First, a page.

CHESTERFIELD COUNTY, Va. -- A special bipartisan committee of Virginia lawmakers have been trying to find ways to improve school safety here in the Commonwealth, especially following the Florida school shooting earlier this year.
The House Select Committee on School Safety began floating policy ideas Wednesday, as they toured a local school.
Lawmakers discussed developing dedicated tip line for students and teachers to report suspicious activity and making sure annual school safety audits are reviewed regularly. Other states have implemented tip lines, but with mixed reviews because of large amounts of "false-positive" reports, committee staffers said. Virginia school districts regularly conduct school safety audits; however, staffers said Wednesday many school do not review them or get outside opinions.
“You have to be real careful that report is not just sitting on a shelf and that those reports are being re-evaluated all the time, and maybe some third party experts are looking at those,” said Kirk Cox, Speaker of the House (R-Colonial Heights).
A group of three delegates are calling on the committee to broaden their approach.
Their proposals include lifting a state cap on the number of aides and school counselors school districts can hire. The cap was instituted in 2010 and supported by lawmaker in both parties because of constraints on the state budget caused by the financial crisis.
“Kids who are getting lost, and we don`t know if they are having problems socially, academically, behaviorally, because the special education teacher`s work load is too big,” said Del. Schuyler Van Valkenburg, (D-Henrico)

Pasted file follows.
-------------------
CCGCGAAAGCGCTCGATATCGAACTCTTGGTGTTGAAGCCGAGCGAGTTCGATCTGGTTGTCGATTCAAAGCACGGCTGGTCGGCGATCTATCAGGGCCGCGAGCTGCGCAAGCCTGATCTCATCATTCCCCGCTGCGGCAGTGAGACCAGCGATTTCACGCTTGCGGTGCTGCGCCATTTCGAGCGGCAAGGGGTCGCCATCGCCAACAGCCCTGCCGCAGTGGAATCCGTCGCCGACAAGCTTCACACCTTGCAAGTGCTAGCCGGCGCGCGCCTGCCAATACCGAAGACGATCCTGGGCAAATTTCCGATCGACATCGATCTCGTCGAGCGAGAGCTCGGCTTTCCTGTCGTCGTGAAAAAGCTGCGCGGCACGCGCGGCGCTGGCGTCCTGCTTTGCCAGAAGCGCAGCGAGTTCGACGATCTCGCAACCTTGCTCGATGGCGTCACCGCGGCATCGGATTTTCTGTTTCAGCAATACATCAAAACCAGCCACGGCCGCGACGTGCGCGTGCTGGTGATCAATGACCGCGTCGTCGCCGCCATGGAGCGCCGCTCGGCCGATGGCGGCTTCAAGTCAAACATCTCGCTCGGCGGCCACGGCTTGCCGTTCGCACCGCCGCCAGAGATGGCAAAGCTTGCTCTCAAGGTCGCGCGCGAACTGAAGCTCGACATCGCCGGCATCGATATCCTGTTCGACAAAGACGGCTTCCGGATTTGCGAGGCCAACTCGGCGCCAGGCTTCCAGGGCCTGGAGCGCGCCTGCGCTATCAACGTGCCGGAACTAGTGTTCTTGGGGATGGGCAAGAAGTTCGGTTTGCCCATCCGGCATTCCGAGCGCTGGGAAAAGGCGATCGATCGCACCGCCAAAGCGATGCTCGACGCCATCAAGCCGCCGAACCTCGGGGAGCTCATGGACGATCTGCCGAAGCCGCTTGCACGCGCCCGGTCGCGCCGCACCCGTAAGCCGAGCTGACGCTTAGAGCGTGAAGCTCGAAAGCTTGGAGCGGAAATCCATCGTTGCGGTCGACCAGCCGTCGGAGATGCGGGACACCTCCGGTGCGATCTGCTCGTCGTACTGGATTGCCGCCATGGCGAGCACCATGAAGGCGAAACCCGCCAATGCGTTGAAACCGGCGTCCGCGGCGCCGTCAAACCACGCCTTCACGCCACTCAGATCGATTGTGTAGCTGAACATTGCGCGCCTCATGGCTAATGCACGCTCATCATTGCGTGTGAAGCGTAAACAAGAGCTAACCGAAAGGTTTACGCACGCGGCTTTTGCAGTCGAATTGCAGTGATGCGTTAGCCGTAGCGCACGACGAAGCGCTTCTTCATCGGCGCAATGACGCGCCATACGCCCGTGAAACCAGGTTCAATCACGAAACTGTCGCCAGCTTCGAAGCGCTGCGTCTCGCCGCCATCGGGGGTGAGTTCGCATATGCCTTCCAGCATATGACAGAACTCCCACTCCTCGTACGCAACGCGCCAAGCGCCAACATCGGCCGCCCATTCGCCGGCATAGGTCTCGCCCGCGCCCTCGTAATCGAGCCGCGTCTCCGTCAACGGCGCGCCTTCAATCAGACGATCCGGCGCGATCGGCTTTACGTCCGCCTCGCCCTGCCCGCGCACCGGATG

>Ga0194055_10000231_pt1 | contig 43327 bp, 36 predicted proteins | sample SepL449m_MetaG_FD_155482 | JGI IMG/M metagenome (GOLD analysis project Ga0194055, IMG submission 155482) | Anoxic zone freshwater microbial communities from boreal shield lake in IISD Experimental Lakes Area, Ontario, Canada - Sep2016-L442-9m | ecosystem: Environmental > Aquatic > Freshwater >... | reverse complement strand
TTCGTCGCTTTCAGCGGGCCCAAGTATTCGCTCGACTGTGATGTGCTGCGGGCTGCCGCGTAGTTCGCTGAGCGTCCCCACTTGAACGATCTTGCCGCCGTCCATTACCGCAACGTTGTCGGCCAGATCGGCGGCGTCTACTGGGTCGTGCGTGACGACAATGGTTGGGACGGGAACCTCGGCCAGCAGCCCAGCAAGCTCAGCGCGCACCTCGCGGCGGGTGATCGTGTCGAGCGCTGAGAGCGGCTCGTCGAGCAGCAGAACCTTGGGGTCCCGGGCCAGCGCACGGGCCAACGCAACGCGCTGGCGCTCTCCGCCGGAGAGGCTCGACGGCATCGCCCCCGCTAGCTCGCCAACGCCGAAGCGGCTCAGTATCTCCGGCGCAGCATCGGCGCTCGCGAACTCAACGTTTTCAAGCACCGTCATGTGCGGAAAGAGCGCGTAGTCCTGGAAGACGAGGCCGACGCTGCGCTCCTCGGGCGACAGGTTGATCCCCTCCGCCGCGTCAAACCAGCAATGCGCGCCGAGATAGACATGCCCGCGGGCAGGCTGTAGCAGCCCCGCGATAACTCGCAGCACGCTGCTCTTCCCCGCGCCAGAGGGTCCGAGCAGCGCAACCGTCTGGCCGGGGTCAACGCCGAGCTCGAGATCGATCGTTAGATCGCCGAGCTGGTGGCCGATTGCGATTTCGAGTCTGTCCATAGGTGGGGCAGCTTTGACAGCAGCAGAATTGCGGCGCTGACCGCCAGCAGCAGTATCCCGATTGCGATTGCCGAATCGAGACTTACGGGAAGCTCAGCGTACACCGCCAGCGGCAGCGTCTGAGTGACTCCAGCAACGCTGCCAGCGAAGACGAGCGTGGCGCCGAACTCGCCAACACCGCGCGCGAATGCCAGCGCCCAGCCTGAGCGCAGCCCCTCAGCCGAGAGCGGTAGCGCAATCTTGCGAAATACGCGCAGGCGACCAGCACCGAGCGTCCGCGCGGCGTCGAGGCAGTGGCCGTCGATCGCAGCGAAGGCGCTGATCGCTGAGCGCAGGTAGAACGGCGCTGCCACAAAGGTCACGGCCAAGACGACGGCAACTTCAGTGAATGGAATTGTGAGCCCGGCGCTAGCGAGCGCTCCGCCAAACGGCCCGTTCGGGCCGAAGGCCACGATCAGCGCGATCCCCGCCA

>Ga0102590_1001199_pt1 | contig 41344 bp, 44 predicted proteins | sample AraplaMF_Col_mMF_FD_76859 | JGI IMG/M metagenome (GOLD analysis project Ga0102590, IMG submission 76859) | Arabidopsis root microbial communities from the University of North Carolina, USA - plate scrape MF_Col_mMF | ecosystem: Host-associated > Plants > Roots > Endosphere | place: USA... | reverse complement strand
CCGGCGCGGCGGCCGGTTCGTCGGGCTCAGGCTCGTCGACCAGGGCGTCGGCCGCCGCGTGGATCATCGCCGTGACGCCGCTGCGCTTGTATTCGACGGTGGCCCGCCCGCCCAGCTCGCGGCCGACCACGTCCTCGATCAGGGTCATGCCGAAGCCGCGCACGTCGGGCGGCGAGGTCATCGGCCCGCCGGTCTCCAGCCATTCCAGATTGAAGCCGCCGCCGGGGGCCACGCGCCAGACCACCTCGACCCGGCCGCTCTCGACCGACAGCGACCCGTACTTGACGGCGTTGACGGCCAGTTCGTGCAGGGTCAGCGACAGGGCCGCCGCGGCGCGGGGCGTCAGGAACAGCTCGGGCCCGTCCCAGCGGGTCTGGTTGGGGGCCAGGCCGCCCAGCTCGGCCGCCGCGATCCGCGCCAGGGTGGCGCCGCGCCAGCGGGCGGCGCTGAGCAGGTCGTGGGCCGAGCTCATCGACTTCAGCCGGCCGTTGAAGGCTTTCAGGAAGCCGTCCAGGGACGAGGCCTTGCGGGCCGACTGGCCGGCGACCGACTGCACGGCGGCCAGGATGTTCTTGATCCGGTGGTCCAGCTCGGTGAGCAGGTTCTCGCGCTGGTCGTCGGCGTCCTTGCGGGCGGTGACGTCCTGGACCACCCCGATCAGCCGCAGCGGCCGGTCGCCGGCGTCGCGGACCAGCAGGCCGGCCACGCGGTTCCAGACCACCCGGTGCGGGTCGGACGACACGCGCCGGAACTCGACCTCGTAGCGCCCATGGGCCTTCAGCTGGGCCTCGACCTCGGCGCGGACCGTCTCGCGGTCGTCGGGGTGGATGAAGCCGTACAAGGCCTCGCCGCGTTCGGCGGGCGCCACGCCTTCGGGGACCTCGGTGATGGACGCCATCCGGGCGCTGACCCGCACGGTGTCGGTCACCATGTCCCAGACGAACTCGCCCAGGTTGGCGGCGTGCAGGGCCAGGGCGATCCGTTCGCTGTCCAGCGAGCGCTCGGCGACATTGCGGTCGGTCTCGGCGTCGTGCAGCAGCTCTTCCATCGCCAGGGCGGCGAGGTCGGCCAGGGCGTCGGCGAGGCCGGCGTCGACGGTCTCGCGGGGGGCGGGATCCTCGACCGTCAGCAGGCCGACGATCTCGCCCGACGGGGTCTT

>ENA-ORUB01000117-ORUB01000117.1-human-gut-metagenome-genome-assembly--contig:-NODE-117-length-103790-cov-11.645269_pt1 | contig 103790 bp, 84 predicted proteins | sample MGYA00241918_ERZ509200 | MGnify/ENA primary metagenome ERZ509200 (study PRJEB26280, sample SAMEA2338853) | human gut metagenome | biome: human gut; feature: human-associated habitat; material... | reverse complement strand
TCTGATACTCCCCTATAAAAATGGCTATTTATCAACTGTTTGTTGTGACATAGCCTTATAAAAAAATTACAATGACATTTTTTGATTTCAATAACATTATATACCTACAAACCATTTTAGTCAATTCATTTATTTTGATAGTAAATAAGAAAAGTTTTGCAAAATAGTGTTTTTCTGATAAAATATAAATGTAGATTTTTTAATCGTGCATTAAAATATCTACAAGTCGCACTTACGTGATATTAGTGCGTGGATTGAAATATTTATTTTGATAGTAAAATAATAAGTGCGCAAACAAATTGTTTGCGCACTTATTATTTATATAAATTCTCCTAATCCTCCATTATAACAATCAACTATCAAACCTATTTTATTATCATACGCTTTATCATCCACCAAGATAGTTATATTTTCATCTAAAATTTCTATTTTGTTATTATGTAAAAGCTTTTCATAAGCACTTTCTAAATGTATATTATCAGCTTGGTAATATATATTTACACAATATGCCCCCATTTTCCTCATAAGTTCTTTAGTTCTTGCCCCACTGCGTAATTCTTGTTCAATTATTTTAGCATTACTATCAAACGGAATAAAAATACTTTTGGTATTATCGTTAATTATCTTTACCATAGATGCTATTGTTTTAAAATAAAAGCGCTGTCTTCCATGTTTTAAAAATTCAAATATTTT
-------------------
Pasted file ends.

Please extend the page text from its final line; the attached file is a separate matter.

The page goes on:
The three delegates, Van Valkenburg, Jeffery Bourne (D-Henrico), Michael McMullin (D-Williamsburg), have also called on the committee to consider measures to combat gun violence as part of the legislative package presented. However, since it's inception, Speaker Cox has said the gun issue would politicize the committee's work.
"Much of the violence inside the school building starts in the community, and so we can’t only focus on schools. We have to make sure our communities are safe," Del. Bourne said.
Following Wednesday's meeting, Speaker Cox reiterated to reporters the committee would not take up any measure relating to guns, including arming teachers. Instead, Cox said lawmakers are welcome to make any policy proposals on their own.
Samantha Williams is thinking ahead to when her four year old Mikey starts school. Any changes state lawmakers implement will likely directly impact Mikey’s school life.
“I'm nervous because of the stuff you hear about,” Williams said. “So nervous.”
“They just need to hear our voice and know this is an issue for us,” she added.
The select committee will meet again in September, and Cox said they plan on putting the finishing touches on their recommendations in November. Public comment on the committee's work is open. You can send your thoughts directly to committee members here.